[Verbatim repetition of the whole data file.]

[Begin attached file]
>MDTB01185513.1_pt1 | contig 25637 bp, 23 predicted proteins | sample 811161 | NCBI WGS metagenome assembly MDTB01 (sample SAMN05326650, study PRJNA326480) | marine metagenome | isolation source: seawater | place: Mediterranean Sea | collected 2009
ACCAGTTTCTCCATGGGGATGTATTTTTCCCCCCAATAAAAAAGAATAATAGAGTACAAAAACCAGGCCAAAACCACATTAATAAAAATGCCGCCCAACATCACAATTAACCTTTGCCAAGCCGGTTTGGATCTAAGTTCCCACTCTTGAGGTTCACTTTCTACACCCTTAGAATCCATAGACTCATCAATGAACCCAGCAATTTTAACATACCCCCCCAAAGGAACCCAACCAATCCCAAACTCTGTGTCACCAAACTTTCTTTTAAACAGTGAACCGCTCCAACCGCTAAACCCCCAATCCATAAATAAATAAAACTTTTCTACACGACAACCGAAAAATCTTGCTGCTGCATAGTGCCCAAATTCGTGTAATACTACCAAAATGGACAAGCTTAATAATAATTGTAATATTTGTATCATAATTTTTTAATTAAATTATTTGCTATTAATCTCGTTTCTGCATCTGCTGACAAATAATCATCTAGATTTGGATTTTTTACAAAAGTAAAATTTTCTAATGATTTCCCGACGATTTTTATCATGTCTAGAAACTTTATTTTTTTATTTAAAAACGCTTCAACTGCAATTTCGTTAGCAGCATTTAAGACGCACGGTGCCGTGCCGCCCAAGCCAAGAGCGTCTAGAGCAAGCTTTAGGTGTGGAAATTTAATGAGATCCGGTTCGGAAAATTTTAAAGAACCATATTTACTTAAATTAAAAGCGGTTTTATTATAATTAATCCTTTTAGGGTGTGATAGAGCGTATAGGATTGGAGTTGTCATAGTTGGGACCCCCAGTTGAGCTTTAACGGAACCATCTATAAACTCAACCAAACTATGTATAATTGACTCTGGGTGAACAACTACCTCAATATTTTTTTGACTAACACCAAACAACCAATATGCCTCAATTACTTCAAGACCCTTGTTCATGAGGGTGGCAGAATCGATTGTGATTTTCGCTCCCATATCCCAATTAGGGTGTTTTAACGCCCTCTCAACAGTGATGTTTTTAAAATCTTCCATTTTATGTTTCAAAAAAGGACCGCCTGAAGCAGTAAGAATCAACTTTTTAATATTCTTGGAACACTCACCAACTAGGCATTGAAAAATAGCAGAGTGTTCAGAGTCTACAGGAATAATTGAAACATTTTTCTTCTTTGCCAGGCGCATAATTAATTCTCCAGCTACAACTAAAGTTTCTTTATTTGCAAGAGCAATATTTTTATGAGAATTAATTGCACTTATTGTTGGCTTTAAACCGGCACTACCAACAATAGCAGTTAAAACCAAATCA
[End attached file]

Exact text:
>MDTB01185513.1_pt1 | contig 25637 bp, 23 predicted proteins | sample 811161 | NCBI WGS metagenome assembly MDTB01 (sample SAMN05326650, study PRJNA326480) | marine metagenome | isolation source: seawater | place: Mediterranean Sea | collected 2009
ACCAGTTTCTCCATGGGGATGTATTTTTCCCCCCAATAAAAAAGAATAATAGAGTACAAAAACCAGGCCAAAACCACATTAATAAAAATGCCGCCCAACATCACAATTAACCTTTGCCAAGCCGGTTTGGATCTAAGTTCCCACTCTTGAGGTTCACTTTCTACACCCTTAGAATCCATAGACTCATCAATGAACCCAGCAATTTTAACATACCCCCCCAAAGGAACCCAACCAATCCCAAACTCTGTGTCACCAAACTTTCTTTTAAACAGTGAACCGCTCCAACCGCTAAACCCCCAATCCATAAATAAATAAAACTTTTCTACACGACAACCGAAAAATCTTGCTGCTGCATAGTGCCCAAATTCGTGTAATACTACCAAAATGGACAAGCTTAATAATAATTGTAATATTTGTATCATAATTTTTTAATTAAATTATTTGCTATTAATCTCGTTTCTGCATCTGCTGACAAATAATCATCTAGATTTGGATTTTTTACAAAAGTAAAATTTTCTAATGATTTCCCGACGATTTTTATCATGTCTAGAAACTTTATTTTTTTATTTAAAAACGCTTCAACTGCAATTTCGTTAGCAGCATTTAAGACGCACGGTGCCGTGCCGCCCAAGCCAAGAGCGTCTAGAGCAAGCTTTAGGTGTGGAAATTTAATGAGATCCGGTTCGGAAAATTTTAAAGAACCATATTTACTTAAATTAAAAGCGGTTTTATTATAATTAATCCTTTTAGGGTGTGATAGAGCGTATAGGATTGGAGTTGTCATAGTTGGGACCCCCAGTTGAGCTTTAACGGAACCATCTATAAACTCAACCAAACTATGTATAATTGACTCTGGGTGAACAACTACCTCAATATTTTTTTGACTAACACCAAACAACCAATATGCCTCAATTACTTCAAGACCCTTGTTCATGAGGGTGGCAGAATCGATTGTGATTTTCGCTCCCATATCCCAATTAGGGTGTTTTAACGCCCTCTCAACAGTGATGTTTTTAAAATCTTCCATTTTATGTTTCAAAAAAGGACCGCCTGAAGCAGTAAGAATCAACTTTTTAATATTCTTGGAACACTCACCAACTAGGCATTGAAAAATAGCAGAGTGTTCAGAGTCTACAGGAATAATTGAAACATTTTTCTTCTTTGCCAGGCGCATAATTAATTCTCCAGCTACAACTAAAGTTTCTTTATTTGCAAGAGCAATATTTTTATGAGAATTAATTGCACTTATTGTTGGCTTTAAACCGGCACTACCAACAATAGCAGTTAAAACCAAATCA